Re: URL: Background and Requirements

From: Craig A. Finseth (fin@finseth.com)
Date: Mon, Nov 09 1998


Date: Mon, 9 Nov 1998 11:09:16 -0600 (CST)
Message-Id: <199811091709.LAA18157@isis.visi.com>
From: "Craig A. Finseth" <fin@finseth.com>
To: djz@corp.webtv.net
Cc: tenkate@natlab.research.philips.com, simon@arch.sel.sony.com, www-tv@w3.org
Subject: Re: URL: Background and Requirements

	...
   1. Broadcast content URLs.  My own work has so far focused on the first
   class of URL, and it is for these problems that the "tv:" URL scheme was
   designed.  In the simplest case, the "tv:" URL is simply used as a
   placeholder for whatever is being broadcast on the "current" channel.
	...

So far, so good.

   A slightly more complicated usage of the "tv:" scheme is to describe a
   stream of broadcast content using some sort of identifier.  My original
   proposal used station and network identifiers like "tv:bbc" or
   "tv:kqed".  We've used this experimentally here at Microsoft with some
   success, but it does require some sort of registry to keep identifiers
   unique.  IANA could do this, or we could define some other mechanism.

This simple form does not scale well: network IDs are not consistent
across providers, nor is it desirable that they be.

For example, we (USSB) carry both HBO feeds (Eastern and Western time
zones, the latter being 3 hours behind the former).  We need two
different IDs (of course).  We call them HBO and HBOW.

Cable systems on the east coast that carry just one HBO feed usually
carry the east cost feed (of course) and call it HBO.  No problem.

Cable systems on the west coast that carry just one HBO feed usually
carry the _west_ coast feed (no surprize) and call it HBO.

You see the problem.

The user visible name can _not_ be used as the key identifier!

   2. Broadcast stream URLs.  Much of the work so far in TV-oriented groups
   like DVB seems to have focused on URLs for describing the actual
	...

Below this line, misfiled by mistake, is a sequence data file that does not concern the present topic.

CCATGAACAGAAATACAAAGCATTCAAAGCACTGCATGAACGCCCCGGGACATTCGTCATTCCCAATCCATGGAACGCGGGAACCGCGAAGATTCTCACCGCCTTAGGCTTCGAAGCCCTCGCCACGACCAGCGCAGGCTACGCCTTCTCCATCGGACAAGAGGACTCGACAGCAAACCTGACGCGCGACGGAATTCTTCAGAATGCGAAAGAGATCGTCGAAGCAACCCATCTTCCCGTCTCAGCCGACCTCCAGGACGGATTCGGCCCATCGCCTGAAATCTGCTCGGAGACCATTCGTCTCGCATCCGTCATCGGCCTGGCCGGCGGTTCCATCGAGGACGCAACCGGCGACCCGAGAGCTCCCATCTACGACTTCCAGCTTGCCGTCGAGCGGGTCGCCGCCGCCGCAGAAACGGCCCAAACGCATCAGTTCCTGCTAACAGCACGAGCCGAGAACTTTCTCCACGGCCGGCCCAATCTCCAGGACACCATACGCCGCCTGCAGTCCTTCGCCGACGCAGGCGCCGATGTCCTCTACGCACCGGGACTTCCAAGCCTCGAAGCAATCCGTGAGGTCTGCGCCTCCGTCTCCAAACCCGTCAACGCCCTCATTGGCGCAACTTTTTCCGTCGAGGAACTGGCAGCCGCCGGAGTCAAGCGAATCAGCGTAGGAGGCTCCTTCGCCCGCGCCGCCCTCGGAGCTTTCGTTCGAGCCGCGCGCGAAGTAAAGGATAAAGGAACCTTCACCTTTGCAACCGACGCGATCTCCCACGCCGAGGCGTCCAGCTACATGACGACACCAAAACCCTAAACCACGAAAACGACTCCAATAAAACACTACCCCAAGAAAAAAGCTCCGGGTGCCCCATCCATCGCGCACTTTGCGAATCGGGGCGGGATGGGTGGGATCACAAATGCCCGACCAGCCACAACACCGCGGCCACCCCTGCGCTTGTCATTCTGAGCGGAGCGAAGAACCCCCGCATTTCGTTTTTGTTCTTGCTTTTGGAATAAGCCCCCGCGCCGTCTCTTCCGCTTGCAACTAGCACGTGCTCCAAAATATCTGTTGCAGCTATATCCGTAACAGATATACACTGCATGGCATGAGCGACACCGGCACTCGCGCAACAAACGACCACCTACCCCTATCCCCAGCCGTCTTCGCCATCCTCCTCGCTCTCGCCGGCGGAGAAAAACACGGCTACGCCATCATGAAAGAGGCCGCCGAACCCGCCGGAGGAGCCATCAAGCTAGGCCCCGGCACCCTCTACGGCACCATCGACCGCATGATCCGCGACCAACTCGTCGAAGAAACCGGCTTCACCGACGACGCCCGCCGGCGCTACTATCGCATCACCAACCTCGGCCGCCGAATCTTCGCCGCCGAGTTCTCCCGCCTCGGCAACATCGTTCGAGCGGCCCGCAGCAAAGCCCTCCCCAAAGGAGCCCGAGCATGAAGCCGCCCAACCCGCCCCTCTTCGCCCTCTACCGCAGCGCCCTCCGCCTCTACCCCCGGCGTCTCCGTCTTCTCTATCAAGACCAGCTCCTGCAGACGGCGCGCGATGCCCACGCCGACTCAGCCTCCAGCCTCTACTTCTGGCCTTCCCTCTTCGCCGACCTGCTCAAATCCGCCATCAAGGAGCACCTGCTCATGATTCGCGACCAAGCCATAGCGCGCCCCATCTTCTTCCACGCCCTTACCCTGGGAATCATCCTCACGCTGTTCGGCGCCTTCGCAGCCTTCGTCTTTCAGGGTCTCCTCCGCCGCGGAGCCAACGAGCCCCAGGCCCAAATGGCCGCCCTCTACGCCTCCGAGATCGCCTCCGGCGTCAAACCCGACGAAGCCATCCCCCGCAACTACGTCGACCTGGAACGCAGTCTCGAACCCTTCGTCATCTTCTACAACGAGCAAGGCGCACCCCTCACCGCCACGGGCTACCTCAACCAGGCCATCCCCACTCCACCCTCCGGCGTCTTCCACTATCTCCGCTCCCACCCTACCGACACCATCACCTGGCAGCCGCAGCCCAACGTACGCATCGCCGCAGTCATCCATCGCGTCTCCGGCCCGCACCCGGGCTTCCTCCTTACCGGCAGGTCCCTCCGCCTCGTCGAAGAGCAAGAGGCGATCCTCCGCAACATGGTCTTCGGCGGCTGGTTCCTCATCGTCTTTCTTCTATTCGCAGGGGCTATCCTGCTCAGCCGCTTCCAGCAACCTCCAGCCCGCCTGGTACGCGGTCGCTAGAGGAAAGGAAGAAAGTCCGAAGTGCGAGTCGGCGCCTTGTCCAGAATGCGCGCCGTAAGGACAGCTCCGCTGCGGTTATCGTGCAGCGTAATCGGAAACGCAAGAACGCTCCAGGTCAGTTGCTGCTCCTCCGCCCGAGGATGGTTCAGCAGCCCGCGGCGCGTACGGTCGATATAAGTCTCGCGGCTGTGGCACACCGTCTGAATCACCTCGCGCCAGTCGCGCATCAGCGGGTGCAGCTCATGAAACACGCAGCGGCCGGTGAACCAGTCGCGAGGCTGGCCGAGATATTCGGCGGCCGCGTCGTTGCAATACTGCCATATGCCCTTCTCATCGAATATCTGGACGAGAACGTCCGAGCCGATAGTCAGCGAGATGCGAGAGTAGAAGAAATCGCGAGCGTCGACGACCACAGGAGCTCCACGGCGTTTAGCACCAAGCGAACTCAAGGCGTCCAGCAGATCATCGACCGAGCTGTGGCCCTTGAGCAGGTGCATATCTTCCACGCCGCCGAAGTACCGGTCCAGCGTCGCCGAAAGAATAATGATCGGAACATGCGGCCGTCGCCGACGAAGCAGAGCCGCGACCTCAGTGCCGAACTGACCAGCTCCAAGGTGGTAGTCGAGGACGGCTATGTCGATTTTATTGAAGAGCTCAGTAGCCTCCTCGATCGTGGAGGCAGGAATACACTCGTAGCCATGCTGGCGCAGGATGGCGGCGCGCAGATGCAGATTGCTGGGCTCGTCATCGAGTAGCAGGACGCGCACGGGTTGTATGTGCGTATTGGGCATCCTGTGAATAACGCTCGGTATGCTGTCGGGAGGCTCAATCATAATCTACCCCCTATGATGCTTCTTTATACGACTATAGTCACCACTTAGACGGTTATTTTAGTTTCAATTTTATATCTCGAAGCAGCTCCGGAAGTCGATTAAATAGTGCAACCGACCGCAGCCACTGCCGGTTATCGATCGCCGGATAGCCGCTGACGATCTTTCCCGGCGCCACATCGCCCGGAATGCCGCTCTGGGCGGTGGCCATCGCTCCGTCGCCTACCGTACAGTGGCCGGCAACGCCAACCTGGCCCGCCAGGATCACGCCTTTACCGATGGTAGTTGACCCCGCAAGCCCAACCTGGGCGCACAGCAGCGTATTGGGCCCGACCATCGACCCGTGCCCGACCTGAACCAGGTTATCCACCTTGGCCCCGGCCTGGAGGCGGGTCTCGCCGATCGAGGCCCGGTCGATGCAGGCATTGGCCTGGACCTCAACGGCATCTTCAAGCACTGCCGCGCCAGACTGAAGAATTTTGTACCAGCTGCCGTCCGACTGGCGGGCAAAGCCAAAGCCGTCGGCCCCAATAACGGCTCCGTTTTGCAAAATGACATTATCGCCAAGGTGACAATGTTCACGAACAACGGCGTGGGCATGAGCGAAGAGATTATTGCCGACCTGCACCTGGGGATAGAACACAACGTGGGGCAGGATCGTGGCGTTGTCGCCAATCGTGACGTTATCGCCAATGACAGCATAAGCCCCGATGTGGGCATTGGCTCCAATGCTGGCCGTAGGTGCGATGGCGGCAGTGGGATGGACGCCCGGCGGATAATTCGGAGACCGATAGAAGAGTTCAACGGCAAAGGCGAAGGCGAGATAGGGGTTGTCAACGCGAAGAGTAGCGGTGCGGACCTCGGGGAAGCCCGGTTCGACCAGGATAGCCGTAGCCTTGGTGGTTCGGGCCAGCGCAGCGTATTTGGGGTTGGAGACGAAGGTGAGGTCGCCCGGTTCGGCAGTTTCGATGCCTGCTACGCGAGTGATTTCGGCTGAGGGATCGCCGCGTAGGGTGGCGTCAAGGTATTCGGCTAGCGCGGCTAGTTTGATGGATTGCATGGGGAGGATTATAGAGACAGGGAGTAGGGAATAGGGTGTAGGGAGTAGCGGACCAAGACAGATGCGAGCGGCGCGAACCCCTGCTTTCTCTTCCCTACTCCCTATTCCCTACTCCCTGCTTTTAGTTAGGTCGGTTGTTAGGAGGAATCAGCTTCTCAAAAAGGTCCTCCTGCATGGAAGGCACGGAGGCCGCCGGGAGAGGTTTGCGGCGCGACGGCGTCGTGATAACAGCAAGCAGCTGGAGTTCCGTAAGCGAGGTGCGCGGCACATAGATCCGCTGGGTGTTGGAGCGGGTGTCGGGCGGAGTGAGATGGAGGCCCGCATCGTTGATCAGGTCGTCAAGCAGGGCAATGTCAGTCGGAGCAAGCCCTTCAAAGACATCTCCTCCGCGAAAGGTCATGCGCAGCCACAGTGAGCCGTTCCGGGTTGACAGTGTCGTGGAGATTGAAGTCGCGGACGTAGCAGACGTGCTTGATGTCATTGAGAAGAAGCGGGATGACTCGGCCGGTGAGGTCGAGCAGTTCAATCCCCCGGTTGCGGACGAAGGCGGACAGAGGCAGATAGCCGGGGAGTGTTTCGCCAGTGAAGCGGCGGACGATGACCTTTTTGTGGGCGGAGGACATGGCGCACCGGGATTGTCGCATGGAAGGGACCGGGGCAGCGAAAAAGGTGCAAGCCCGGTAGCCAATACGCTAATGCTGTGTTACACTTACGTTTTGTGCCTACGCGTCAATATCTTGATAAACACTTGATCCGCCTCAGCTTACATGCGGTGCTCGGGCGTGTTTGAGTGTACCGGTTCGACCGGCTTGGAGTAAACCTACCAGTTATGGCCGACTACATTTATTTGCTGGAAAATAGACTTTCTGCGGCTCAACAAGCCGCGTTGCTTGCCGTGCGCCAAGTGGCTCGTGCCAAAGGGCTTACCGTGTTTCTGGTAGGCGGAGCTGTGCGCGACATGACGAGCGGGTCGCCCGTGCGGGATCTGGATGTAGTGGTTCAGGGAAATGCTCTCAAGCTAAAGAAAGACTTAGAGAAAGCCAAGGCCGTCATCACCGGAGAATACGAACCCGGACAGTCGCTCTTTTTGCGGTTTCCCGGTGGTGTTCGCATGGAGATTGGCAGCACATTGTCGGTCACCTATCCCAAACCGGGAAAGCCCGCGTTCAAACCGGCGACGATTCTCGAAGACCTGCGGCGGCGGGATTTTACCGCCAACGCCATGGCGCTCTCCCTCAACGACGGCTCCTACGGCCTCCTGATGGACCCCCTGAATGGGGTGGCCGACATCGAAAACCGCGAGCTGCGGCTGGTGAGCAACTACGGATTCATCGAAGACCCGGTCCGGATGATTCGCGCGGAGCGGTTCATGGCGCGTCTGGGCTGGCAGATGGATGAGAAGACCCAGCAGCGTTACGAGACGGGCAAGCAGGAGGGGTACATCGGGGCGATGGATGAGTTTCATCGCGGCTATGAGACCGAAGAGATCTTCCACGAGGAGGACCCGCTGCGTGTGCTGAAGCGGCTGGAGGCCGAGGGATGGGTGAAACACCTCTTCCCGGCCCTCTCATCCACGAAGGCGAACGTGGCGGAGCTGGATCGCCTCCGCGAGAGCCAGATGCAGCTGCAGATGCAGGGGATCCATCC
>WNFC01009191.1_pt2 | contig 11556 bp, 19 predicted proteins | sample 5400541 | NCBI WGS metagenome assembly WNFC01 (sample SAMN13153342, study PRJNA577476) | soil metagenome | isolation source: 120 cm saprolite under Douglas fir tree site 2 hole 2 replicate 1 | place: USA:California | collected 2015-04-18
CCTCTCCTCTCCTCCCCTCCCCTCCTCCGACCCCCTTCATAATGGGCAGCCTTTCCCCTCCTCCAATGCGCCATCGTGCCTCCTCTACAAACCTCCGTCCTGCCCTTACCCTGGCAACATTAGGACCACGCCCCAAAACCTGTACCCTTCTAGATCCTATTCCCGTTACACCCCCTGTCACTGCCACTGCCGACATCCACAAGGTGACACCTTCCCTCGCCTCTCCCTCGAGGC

To summarize, broadcast content URLs are used to say "show me what's
   being broadcast on the current TV channel" or "show me what's being
   broadcast on XXX network wherever that network is".  What I've called
   broadcast stream URLs are used to say "show me what's on XXX channel",
   where "XXX" is sufficiently detailed to uniquely define a specific slice
   of the broadcast spectrum.

And, as the requirements document has identfied, this form of URL is
not generally useful for URLs embedded in broadcast content.  Those
URLs must be able to continue to identify the same content after
substantial transformations of the broadcast stream.

   I would propose that this interest group produce two documents.  The
   first would be an Internet-Draft describing a broadcast content URL
   scheme, since this scheme could be used for all television applications
   and would not be specific to any given TV broadcast transport.  The

And "tv:" (with no other forms or extras) does this.

   second Internet-Draft would give guidelines for defining broadcast
   stream URLs, and perhaps give specific schemes for some of the popular
   transports like NTSC, PAL, DVB, and ATSC.

Again, the forms must be transport-independant.  That's the point.

   Do these sound like reasonable goals?  I think the first project is

Yes.

   pretty straight-forward; I think there's only been one proposal on these
   sorts of URLs, and I think the problem is simple enough that the
   solution could be fairly non-controversial.  The broadcast stream URLs,
   however, require a lot of knowledge of the specific transport.  Perhaps
   it would be worth getting together for a face-to-face meeting to talk
   through the various proposals here.

Gomer and I are working on such a proposal that meets all criteria.

Craig